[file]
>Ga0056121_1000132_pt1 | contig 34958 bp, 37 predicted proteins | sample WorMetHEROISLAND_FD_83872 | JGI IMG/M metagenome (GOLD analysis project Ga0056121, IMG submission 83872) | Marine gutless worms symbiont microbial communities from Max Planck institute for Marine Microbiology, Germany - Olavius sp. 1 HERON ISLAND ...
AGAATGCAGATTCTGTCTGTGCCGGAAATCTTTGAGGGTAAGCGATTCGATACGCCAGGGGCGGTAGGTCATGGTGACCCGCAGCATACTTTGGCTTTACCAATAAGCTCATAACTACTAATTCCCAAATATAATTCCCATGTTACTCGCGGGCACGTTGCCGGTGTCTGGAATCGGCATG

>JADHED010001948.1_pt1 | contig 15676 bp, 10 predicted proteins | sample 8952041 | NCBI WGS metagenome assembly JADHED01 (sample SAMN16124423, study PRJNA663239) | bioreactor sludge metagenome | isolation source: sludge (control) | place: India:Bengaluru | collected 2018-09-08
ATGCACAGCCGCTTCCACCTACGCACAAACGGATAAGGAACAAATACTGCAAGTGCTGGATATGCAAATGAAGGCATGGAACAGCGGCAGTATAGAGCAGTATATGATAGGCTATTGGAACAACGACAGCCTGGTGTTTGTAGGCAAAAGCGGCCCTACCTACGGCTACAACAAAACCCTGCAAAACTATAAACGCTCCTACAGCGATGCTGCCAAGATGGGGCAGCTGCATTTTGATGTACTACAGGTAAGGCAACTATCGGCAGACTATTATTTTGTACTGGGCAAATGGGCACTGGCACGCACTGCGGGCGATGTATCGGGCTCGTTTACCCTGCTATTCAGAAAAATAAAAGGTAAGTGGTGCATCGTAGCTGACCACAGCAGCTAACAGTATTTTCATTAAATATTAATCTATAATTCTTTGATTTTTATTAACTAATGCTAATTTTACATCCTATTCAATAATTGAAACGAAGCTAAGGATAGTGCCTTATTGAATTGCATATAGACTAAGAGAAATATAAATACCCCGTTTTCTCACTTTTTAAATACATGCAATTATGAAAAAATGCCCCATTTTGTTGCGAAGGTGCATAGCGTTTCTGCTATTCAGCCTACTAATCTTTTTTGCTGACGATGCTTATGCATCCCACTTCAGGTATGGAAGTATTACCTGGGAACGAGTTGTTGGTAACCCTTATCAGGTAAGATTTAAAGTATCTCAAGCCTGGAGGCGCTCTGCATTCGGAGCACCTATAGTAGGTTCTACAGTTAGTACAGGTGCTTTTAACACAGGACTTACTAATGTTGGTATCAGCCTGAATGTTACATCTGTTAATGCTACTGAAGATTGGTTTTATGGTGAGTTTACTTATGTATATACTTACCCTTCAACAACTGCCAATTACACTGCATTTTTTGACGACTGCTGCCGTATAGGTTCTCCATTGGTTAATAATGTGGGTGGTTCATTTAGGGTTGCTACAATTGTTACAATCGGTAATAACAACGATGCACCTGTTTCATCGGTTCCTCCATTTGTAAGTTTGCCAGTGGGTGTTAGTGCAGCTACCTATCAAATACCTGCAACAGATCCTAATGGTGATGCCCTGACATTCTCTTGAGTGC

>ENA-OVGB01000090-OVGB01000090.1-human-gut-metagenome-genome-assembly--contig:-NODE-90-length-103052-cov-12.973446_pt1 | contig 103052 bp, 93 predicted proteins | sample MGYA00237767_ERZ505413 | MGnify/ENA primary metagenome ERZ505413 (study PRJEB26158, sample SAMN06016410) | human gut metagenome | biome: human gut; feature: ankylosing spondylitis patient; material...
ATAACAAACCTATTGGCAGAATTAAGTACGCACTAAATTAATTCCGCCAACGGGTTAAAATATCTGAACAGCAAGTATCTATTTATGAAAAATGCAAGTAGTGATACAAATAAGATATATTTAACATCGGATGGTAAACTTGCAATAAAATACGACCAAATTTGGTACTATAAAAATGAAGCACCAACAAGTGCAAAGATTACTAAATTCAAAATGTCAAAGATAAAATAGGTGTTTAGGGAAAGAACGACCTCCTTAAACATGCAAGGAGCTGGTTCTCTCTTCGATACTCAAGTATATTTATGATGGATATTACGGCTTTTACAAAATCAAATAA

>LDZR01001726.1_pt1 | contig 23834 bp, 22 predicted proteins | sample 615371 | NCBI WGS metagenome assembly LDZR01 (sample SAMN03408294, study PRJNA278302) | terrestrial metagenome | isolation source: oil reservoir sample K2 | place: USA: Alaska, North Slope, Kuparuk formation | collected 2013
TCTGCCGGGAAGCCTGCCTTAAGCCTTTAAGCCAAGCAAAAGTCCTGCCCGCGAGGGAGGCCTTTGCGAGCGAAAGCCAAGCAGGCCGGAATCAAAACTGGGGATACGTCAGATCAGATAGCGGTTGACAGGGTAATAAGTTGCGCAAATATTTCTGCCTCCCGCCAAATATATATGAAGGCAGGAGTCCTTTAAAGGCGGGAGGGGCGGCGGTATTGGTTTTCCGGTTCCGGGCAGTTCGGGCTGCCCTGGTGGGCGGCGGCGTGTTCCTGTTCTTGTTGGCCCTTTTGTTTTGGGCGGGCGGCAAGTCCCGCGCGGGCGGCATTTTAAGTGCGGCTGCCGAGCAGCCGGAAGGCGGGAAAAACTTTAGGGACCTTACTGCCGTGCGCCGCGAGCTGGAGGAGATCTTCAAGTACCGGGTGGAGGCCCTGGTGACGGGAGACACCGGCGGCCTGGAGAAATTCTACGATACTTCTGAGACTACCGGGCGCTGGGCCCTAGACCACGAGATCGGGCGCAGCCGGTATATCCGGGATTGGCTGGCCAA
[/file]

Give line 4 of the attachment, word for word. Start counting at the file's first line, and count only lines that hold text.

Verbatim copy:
ATGCACAGCCGCTTCCACCTACGCACAAACGGATAAGGAACAAATACTGCAAGTGCTGGATATGCAAATGAAGGCATGGAACAGCGGCAGTATAGAGCAGTATATGATAGGCTATTGGAACAACGACAGCCTGGTGTTTGTAGGCAAAAGCGGCCCTACCTACGGCTACAACAAAACCCTGCAAAACTATAAACGCTCCTACAGCGATGCTGCCAAGATGGGGCAGCTGCATTTTGATGTACTACAGGTAAGGCAACTATCGGCAGACTATTATTTTGTACTGGGCAAATGGGCACTGGCACGCACTGCGGGCGATGTATCGGGCTCGTTTACCCTGCTATTCAGAAAAATAAAAGGTAAGTGGTGCATCGTAGCTGACCACAGCAGCTAACAGTATTTTCATTAAATATTAATCTATAATTCTTTGATTTTTATTAACTAATGCTAATTTTACATCCTATTCAATAATTGAAACGAAGCTAAGGATAGTGCCTTATTGAATTGCATATAGACTAAGAGAAATATAAATACCCCGTTTTCTCACTTTTTAAATACATGCAATTATGAAAAAATGCCCCATTTTGTTGCGAAGGTGCATAGCGTTTCTGCTATTCAGCCTACTAATCTTTTTTGCTGACGATGCTTATGCATCCCACTTCAGGTATGGAAGTATTACCTGGGAACGAGTTGTTGGTAACCCTTATCAGGTAAGATTTAAAGTATCTCAAGCCTGGAGGCGCTCTGCATTCGGAGCACCTATAGTAGGTTCTACAGTTAGTACAGGTGCTTTTAACACAGGACTTACTAATGTTGGTATCAGCCTGAATGTTACATCTGTTAATGCTACTGAAGATTGGTTTTATGGTGAGTTTACTTATGTATATACTTACCCTTCAACAACTGCCAATTACACTGCATTTTTTGACGACTGCTGCCGTATAGGTTCTCCATTGGTTAATAATGTGGGTGGTTCATTTAGGGTTGCTACAATTGTTACAATCGGTAATAACAACGATGCACCTGTTTCATCGGTTCCTCCATTTGTAAGTTTGCCAGTGGGTGTTAGTGCAGCTACCTATCAAATACCTGCAACAGATCCTAATGGTGATGCCCTGACATTCTCTTGAGTGC